• Loan terms
  • Balances owed

It is with this type of information that credit reporting agencies are able to generate consumer credit reports and calculate credit scores.

Other major events will also often be reported to the credit bureaus such as charge-offs and account closures.

You might wonder why businesses and creditors would bother reporting to the credit bureaus, particularly because it is a service that costs them money. There are ultimately a number of reasons why companies might be motivated to become data furnishers, including:

  • Contributing to the centralized database of credit information: The more information that lenders and companies have about consumers, the more informed their lending and credit extension decisions could be.
  • Reciprocation: Companies and lenders benefit from the information being reported to the credit bureaus, and they can help other companies make more informed lending decisions by also sharing information.
  • Motivating customers to repay their debts: If consumers know that their late payments or other negative information about their account will impact their credit, it provides an additional motivation to pay on time and repay the entire debt according to the terms of the agreement.
  • Fraud prevention: Reporting information to the credit bureaus can help identify fraudulent activities such as credit card fraud or identity theft.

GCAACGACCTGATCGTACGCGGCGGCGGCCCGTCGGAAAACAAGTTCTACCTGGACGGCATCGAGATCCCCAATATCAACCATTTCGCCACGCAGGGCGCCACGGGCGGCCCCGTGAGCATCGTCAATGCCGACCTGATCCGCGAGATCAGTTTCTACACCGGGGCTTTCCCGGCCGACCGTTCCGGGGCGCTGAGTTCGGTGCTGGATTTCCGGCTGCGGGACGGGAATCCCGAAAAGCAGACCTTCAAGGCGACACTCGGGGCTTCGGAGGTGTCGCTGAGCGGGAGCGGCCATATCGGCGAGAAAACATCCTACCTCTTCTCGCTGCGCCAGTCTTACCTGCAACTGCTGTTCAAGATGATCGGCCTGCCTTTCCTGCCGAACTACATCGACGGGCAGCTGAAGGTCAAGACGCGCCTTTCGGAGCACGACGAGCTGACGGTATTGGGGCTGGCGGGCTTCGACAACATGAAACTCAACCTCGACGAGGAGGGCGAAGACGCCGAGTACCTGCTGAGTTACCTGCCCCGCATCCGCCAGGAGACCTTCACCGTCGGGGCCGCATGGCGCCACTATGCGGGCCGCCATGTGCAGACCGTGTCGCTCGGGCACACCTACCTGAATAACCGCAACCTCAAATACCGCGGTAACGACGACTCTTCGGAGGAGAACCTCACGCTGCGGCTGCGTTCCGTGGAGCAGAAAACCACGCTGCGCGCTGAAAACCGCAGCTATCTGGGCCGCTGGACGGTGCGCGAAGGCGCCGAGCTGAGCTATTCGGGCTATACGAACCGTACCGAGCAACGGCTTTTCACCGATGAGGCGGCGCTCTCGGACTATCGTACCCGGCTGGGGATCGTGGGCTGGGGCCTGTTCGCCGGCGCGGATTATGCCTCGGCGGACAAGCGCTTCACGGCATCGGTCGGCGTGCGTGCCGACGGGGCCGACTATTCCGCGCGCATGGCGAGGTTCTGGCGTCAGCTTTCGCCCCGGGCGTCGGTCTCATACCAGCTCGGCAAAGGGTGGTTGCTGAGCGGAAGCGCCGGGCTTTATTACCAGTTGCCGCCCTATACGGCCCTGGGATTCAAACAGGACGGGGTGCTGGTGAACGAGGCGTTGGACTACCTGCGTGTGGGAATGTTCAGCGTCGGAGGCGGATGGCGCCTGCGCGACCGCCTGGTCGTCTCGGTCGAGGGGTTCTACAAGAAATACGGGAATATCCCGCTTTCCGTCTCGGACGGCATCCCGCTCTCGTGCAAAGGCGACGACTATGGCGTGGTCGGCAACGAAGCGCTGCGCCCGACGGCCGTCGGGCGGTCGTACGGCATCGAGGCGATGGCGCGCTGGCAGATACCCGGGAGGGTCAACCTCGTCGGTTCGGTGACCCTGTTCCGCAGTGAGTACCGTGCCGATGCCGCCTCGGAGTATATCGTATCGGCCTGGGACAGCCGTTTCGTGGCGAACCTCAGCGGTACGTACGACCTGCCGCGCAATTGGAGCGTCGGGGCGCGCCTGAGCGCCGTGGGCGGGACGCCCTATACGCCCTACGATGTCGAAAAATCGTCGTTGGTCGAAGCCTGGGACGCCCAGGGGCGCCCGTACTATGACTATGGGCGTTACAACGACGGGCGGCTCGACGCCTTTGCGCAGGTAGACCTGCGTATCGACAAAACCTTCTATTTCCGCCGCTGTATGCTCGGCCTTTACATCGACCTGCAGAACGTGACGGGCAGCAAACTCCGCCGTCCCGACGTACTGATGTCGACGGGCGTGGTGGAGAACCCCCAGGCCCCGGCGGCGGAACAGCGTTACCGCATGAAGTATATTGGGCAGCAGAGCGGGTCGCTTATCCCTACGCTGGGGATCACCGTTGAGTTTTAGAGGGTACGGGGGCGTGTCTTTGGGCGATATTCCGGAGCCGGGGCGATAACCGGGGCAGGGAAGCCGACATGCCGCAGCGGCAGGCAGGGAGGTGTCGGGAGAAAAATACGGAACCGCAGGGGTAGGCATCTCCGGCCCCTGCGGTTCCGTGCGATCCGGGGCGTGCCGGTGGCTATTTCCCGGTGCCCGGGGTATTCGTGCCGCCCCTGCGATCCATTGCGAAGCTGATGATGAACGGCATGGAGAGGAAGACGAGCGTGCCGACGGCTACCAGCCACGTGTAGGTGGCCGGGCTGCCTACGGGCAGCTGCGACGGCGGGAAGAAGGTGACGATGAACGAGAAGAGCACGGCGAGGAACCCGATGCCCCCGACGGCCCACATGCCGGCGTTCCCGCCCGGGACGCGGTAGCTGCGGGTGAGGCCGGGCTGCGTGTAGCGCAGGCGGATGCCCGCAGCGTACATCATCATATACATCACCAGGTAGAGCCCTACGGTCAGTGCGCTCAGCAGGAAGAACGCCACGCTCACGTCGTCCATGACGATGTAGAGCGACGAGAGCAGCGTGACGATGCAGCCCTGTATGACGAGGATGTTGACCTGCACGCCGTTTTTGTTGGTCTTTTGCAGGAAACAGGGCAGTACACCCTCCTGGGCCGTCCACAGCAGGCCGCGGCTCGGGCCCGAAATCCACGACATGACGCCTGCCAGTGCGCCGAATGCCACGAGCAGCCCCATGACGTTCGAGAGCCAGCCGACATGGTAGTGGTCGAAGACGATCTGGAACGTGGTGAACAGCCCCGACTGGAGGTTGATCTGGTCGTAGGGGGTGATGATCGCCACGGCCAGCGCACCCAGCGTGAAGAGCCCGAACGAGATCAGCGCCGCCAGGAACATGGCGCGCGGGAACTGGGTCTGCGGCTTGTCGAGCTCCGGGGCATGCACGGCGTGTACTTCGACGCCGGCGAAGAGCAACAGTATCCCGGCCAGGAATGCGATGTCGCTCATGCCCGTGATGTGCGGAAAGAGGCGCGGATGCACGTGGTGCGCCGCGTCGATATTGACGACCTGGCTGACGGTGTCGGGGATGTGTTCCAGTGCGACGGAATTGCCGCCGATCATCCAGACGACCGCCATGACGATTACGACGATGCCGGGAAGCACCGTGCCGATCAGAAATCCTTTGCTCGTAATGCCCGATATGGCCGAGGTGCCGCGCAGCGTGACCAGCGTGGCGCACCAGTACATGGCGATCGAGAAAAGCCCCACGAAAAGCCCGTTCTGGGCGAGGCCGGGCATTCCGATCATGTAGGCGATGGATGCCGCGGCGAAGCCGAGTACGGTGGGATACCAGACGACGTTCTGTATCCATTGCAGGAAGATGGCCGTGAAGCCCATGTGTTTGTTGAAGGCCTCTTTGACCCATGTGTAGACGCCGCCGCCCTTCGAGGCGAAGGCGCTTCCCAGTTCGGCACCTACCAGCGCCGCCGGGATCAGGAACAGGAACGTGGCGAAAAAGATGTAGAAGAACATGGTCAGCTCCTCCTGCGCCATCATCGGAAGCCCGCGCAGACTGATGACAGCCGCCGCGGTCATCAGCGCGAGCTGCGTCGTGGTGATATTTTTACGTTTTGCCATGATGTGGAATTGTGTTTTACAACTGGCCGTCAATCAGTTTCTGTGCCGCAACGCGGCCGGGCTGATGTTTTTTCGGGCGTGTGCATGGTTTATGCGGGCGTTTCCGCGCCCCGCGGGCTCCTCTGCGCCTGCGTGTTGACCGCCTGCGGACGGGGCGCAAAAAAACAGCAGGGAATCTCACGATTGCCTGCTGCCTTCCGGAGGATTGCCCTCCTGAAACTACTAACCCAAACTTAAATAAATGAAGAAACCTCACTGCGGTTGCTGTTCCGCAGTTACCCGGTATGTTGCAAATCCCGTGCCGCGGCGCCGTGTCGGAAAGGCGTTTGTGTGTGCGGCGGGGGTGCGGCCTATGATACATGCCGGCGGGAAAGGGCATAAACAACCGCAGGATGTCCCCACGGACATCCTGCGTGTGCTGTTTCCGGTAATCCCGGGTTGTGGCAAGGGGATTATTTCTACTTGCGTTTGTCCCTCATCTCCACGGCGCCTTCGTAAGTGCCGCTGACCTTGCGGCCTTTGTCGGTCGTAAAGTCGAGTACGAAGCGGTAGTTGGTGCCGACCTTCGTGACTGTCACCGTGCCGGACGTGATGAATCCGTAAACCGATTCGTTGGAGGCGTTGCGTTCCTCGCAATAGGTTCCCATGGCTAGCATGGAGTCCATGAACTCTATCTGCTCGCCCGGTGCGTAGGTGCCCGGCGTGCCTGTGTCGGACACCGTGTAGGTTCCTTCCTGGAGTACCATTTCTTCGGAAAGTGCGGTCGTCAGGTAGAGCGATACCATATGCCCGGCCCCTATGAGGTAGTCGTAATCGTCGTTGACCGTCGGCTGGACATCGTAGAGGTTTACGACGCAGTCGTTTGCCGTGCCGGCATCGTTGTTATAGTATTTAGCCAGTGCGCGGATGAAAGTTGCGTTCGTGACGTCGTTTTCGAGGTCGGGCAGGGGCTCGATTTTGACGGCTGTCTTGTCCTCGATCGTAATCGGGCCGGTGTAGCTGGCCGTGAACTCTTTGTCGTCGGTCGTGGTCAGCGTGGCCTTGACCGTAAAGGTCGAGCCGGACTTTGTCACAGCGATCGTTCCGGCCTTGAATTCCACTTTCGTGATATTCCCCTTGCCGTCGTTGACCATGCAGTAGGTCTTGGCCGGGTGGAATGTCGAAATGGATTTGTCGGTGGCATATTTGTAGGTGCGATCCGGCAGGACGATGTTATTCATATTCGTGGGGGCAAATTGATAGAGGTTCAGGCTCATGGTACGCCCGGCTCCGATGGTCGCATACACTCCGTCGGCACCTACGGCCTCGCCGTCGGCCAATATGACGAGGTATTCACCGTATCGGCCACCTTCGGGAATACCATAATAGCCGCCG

Can I Self-Report to Credit Bureaus?

Unfortunately, you are not able to directly report your own financial activity to the credit reporting agencies. Even if you have bills that you regularly pay on time that aren't showing up on your credit report, Equifax, TransUnion, and Experian won't accept information from an individual consumer in this way.

The reason for this is that you have to become a "data furnisher" in order to report information to the major credit bureaus, which is an officially recognized status.

If you own a small business that lets people pay in installments or carry lines of credit, though, it's possible for you to become a data furnisher and report information regarding account payment histories to credit reporting agencies.

There are a number of third-party services you can use as well as services offered by Experian and FICO to add positive information to your credit report. These services will usually require that you turn over private financial and account information.

That being said, there are a number of ways that you can indirectly self-report your own positive financial habits to Experian, Equifax, and TransUnion. There are a number of third-party services you can use, like RentTrack and PayYourRent, which will help you gain positive marks on your credit for on-time rent payments. You can also use Experian Boost to add utility bills and phone bills to your Experian credit report.

Another new service is UltraFICO, which lets you add the balances in your bank account into the mix when calculating your credit score. This can help lenders understand that you have responsibly managed your bank balance (not frequently overdrawing your account) and have cash in your account.

Credit Reporting FAQ

The credit reporting process isn't as straightforward as one might expect, and you can't just report someone to the credit bureau as a regular Joe. To report to the major credit bureaus, businesses and lenders must apply and be accepted as data furnishers.

I'm a Landlord: Can I Report to the Credit Bureaus?

Yes, landlords and property managers can report information about a tenant's rental payments to the credit bureaus by signing up for a rent reporting service.

All three credit reporting agencies will display rental payment information if they receive it. Of course, landlords and property managers need to be accepted as data furnishers in order to contribute this information.